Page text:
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San Francisco’s ‘cruelest landlord’ loses buildings, adds to $7 million in fines

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“Defendants appear to view the relatively minor fees they have incurred as an acceptable cost of doing their business illegally”

A judge’s gavel, made of wood, at rest. Photo via Shutterstock

It’s another bad week for Anne Kihagi, the San Francisco property owner whose years of scandal, legal troubles, and convictions for abusing her tenants earned her the reputation as the city’s “cruelest landlord.”

Now the landlord has earned yet another round of court-ordered penalties, as the city yanked Kihagi’s buildings out of her hands this week. While she still owns the eight properties in neighborhoods like the Mission and Dolores Heights, she is no longer allowed to manage them.

A court order issued this week “enjoins the defendant from having any management role at any of the properties for a full 60 months,” instead placing a court-ordered receiver in charge.

Judge Charles F. Haines ruled Monday that Kihagi has repeatedly violated previous court orders and injunctions over the past two years. The judge called in a receiver because, in short, nothing else seems to have worked.

The ruling cites a “persistent pattern of bad faith harassment, retaliation, and fraud against multiple tenants; repeated failure to comply with notices of violations, stop work orders, and abatement orders; repeated efforts to deny Plaintiff City the right to inspect the properties; repeatedly covering up work done without the required permit or exceeding the scope; constantly entering tenants’ units with unreasonable notice or no notice at all; history of flagrantly violating court orders; [...] and complete lack of understanding of the unlawfulness of their conduct.”

Haines also added another $470,000 in penalties to the running tab of what Kihagi owes, which, according to Mission Local, now sits somewhere in the neighborhood of $7 million.

The judge noted that, since May of 2017, Kihagi has been dinged for over 40 violations of court injunctions, continuing harassing tactics like stationing video cameras at tenants’ doors 24 hours a day, which she was ordered to stop.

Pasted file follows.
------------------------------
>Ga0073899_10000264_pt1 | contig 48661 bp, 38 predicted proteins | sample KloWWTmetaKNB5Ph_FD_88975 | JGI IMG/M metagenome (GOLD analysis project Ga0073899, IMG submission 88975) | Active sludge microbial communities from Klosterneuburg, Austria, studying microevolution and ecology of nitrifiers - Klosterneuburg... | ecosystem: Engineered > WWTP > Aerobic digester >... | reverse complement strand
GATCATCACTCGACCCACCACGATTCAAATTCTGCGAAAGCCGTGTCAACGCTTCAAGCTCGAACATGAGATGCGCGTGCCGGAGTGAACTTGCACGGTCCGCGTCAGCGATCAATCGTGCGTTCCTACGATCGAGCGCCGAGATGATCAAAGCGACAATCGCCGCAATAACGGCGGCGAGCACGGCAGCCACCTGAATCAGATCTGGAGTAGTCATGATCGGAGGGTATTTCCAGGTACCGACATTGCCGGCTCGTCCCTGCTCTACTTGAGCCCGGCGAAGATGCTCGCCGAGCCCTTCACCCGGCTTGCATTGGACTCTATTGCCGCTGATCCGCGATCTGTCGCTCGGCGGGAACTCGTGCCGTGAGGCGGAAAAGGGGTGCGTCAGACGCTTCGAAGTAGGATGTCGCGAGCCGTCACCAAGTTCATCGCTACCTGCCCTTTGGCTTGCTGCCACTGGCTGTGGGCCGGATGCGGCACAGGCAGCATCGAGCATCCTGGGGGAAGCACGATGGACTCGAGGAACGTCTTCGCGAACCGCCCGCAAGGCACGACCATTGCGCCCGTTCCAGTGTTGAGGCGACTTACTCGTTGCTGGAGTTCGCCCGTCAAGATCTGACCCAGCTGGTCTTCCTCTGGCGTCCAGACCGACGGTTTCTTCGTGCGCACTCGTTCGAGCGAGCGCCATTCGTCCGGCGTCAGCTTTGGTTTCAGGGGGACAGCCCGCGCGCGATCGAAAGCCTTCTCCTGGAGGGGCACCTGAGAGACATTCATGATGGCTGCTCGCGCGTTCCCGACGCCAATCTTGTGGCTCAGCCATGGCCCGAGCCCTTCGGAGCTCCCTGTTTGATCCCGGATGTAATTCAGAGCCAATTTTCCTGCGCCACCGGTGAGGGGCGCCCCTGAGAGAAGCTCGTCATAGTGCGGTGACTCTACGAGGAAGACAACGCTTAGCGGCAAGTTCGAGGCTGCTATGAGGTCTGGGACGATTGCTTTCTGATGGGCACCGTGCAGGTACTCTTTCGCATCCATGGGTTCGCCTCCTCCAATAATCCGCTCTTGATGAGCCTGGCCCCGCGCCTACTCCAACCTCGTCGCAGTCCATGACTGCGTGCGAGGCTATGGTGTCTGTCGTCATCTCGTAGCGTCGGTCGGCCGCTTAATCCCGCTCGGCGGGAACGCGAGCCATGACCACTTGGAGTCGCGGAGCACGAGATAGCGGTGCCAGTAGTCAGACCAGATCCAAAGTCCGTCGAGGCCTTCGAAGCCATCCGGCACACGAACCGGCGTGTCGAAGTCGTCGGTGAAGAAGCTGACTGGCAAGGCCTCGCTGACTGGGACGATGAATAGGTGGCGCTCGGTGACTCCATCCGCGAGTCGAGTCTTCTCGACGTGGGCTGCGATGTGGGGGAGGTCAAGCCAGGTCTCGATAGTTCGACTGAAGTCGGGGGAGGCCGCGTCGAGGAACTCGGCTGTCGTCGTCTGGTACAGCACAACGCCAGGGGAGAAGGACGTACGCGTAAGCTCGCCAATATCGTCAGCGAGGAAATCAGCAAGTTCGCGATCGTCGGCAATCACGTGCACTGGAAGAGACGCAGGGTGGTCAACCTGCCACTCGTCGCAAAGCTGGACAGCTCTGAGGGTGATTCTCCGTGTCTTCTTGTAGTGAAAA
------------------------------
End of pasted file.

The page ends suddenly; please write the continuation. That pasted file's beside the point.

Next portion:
The City Attorney’s Office, which has jousted with Kihagi for years over the violations, says that despite having record-breaking penalties leveled at her, Kihagi has actually paid relatively little.

“Defendants appear to view the relatively minor fees they have incurred as an acceptable cost of doing their business illegally,” the City Attorneys Office said in their filing requesting the receiver takeover.

It’s been a rough couple years for Kihagi. In March, the California Supreme Court rejected her appeal of the 2017 ruling that leveled a record-breaking $2.4 million in penalties against her, a number that has since swelled.

In 2018, the city auctioned off several of her buildings in an attempt to recoup some of what she owes. This was shortly before the city told her tenants to start paying rent to City Hall instead of Kihagi.

Kihagi has denied the charge that she’s an abusive landlord, instead arguing that her legal troubles stem from grudges on the part of her tenants. Nevertheless, the courts have consistently sided with the tenants and city, convicting Kihagi in 2017 of harassment and fraud.

At one point Kihagi owned more than 50 rent-controlled units in the city, a portfolio worth roughly $24 million.